At the end of her life Indira Gandhi had one major concern: whether India could survive with its wisdom intact; for without this wisdom what was India? She died having posited the question but without finding an answer.

It was in 1986 that I decided to write the biography of Indira Gandhi. She was a controversial person and the controversies had not ended with her death. She was misunderstood and often misrepresented. I knew that I owed it to her to write and so I spoke to her son, the then Prime Minister, Rajiv Gandhi, and it was with his support that I commenced the story. In reply to a letter from me, he commented: ‘You will recall that when you first told me about writing a book on my mother, I welcomed the idea. You knew her for so long and so well’ He had promised to make available to me her correspondence with philosophers, scientists, artists, poets and others. He had also said that it would be possible to share some of her private papers with me. What was secret would of course not be available. Yet, in the three years after 1986 that he was the Prime Minister, no papers were forthcoming from Rajiv Gandhi or Sonia Gandhi, nor were they prepared to grant me an interview. This made my task more difficult as Rajiv Gandhi’s perceptions of some of the actions of his mother would have been of great value. I had therefore to rely on my own observations, conversations, letters, diaries, newspapers and a number of interviews with her political colleagues and opponents, to tell her story.

I am deeply grateful to B.K. Nehru and Fori Nehru for making available to me their correspondence with Indira Gandhi, and to B.K. (Biju) for the time he spared for the interviews I held with him. Amongst the vast number of people who were prepared to meet and talk to me on tape, I would like to thank the late Vijayalakshmi Pandit, Atal Behari Vajpayeeji, the late Uma Shankar Dikshitji, the late Pandit Kamalapati Tripathi, C.Subramaniam, the late Achyut Patwardhan, Dev Kant Barooah, L.K. Jha, Dr P.C. Alexander, Dr P.N. Dhar, R.N. Kao, I.K. Gujral, Vasant Sathe, Dorothy Norman, N.K. Seshan, Professor Ravinder Kumar and H.Y. Sharada Prasad.

I am also grateful to Irma Oberdorf for showing me Indira Nehru’s letters to Frank Oberdorf; to Helen Ciaoux and Arriene Mnouchkaine for so gfraciously sending me and allowing me to use the notes they had collected while in India, doing research on Indira Gandhi’s life. I am deeply grateful to Dr Gisela Bonn for permission to use her photograph of Indira Gandhi, which forms the cover page, to Raghu Rai and T.S. Nagarajan for permission to use some of their photographs of Indira Gandhi, and to Dileep Padgaonkar of the Times of India for his support. My special thanks to Aroon Purie o India Today for permission to use the library which helped me greatly in locating various sources.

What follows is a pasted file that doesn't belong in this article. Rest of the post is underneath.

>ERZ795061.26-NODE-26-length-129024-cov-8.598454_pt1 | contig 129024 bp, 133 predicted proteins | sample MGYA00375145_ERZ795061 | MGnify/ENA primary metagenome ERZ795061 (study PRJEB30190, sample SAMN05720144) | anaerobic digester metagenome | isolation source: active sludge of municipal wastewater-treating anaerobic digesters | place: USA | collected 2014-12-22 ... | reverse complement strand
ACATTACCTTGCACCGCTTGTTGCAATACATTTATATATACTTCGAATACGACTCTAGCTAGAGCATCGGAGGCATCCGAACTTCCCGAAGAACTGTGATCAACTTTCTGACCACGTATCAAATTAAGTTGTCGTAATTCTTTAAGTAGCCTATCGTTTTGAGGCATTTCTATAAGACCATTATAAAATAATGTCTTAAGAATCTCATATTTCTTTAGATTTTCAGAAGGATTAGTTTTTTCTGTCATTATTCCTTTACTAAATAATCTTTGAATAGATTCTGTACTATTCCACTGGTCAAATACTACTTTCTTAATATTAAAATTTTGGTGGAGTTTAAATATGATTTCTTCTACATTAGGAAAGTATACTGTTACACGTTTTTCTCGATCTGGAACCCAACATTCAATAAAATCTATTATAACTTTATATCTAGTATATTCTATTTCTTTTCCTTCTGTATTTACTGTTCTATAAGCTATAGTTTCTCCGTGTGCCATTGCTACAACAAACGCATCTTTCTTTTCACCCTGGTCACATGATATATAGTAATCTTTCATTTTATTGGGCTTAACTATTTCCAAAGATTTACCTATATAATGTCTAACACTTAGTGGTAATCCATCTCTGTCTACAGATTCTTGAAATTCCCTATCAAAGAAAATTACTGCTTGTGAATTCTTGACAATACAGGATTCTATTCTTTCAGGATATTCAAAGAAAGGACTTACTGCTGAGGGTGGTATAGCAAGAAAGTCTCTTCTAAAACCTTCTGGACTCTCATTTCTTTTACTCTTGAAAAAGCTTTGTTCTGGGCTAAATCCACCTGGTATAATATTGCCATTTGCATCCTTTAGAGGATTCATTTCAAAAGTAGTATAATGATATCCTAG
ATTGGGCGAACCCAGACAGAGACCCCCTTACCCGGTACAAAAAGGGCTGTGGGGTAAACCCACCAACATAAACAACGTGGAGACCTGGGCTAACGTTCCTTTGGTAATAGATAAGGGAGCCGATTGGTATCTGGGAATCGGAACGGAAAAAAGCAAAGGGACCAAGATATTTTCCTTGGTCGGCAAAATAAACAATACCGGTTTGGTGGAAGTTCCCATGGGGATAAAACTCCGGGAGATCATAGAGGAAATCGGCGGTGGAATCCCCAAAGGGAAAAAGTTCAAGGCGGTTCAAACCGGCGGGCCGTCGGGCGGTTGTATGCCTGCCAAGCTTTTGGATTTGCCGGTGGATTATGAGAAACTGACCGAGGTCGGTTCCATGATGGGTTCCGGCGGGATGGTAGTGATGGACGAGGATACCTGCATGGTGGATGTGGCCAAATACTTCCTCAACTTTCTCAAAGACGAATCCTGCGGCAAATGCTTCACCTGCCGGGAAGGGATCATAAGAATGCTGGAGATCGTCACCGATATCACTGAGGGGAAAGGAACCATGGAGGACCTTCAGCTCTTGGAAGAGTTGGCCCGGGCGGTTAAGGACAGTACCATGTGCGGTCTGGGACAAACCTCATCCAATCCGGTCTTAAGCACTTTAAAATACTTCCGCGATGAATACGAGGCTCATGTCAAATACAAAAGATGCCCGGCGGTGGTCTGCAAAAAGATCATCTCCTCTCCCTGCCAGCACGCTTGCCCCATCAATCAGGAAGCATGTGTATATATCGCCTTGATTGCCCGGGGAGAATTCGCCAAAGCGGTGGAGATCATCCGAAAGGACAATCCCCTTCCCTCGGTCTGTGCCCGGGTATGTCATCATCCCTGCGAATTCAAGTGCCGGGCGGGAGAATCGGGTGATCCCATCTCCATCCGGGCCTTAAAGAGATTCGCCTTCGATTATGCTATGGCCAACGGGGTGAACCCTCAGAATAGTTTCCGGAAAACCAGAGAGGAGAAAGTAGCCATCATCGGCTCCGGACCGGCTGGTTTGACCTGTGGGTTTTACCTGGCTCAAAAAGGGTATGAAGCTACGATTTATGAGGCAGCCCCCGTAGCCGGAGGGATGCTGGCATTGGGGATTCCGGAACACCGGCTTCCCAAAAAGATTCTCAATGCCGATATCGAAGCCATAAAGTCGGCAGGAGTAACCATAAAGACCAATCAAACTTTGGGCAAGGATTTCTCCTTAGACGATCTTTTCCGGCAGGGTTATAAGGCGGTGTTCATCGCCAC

I would like to thank Sonia Gandhi for permission to publish letters from Freedom’s Daughter; Dorothy Norman for extracts from her Indira Gandhis-Letters to a Friend 1950-1984; the Jawaharlal Nehru Mamorial Fund for permitting extracts from the Selected Works of Jawaharlal Nehru; the Indira Gandhi Memorial Trust for their support; the Publications Division, Ministry of Information and Broadcasting, Government of India, for permitting extracts from the Collected Words of Mahatma Gandhi; Cornelia Bessie of Harper and Row and later of Pantheon Books for help and advice; David Davidar of Penguin India who has provided support and advice; Allen Ginsberg for his kindness, and the many people who have helped me to write this book by granting permission to use extracts from their works. I also wish to thank Princeton University Press for permission to quote from “Winds” by St. John Perse. While every effort has been made to ensure that permission to reproduce copyright material included in the book was obtained, in the even of any inadvertent omission, the publishers should be notified and formal acknowledgements will be included in all future editions of this book.

The book would have been difficult to complete without the help of my daughter, Dr Radhika Herzberger, my niece, Tulsi Vatsal, and my granddaughters, Sunanda and Maya.